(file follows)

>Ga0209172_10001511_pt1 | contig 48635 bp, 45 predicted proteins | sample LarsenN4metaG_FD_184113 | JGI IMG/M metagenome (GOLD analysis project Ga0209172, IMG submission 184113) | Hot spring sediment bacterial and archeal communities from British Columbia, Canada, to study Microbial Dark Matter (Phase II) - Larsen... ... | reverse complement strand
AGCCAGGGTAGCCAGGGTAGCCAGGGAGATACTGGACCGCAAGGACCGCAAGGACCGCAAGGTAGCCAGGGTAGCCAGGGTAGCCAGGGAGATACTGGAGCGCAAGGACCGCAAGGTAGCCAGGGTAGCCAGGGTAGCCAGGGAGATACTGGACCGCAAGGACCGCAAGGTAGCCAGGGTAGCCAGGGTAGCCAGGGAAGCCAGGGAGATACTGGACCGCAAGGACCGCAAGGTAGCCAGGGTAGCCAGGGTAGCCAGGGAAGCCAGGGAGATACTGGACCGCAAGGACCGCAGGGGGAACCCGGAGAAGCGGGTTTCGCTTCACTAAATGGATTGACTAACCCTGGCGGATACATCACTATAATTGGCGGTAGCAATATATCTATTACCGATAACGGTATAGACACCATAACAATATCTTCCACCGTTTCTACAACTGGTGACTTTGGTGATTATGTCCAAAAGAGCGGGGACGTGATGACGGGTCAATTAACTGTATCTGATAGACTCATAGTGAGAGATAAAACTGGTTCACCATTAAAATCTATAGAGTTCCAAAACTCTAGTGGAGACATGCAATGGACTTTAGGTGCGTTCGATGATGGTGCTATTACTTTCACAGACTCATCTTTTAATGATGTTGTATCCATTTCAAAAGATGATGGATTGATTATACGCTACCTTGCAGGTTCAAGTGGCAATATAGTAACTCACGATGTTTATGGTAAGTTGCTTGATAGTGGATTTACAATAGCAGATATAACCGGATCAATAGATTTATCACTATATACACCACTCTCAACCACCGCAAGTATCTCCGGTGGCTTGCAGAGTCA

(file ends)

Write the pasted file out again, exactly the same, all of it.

>Ga0209172_10001511_pt1 | contig 48635 bp, 45 predicted proteins | sample LarsenN4metaG_FD_184113 | JGI IMG/M metagenome (GOLD analysis project Ga0209172, IMG submission 184113) | Hot spring sediment bacterial and archeal communities from British Columbia, Canada, to study Microbial Dark Matter (Phase II) - Larsen... ... | reverse complement strand
AGCCAGGGTAGCCAGGGTAGCCAGGGAGATACTGGACCGCAAGGACCGCAAGGACCGCAAGGTAGCCAGGGTAGCCAGGGTAGCCAGGGAGATACTGGAGCGCAAGGACCGCAAGGTAGCCAGGGTAGCCAGGGTAGCCAGGGAGATACTGGACCGCAAGGACCGCAAGGTAGCCAGGGTAGCCAGGGTAGCCAGGGAAGCCAGGGAGATACTGGACCGCAAGGACCGCAAGGTAGCCAGGGTAGCCAGGGTAGCCAGGGAAGCCAGGGAGATACTGGACCGCAAGGACCGCAGGGGGAACCCGGAGAAGCGGGTTTCGCTTCACTAAATGGATTGACTAACCCTGGCGGATACATCACTATAATTGGCGGTAGCAATATATCTATTACCGATAACGGTATAGACACCATAACAATATCTTCCACCGTTTCTACAACTGGTGACTTTGGTGATTATGTCCAAAAGAGCGGGGACGTGATGACGGGTCAATTAACTGTATCTGATAGACTCATAGTGAGAGATAAAACTGGTTCACCATTAAAATCTATAGAGTTCCAAAACTCTAGTGGAGACATGCAATGGACTTTAGGTGCGTTCGATGATGGTGCTATTACTTTCACAGACTCATCTTTTAATGATGTTGTATCCATTTCAAAAGATGATGGATTGATTATACGCTACCTTGCAGGTTCAAGTGGCAATATAGTAACTCACGATGTTTATGGTAAGTTGCTTGATAGTGGATTTACAATAGCAGATATAACCGGATCAATAGATTTATCACTATATACACCACTCTCAACCACCGCAAGTATCTCCGGTGGCTTGCAGAGTCA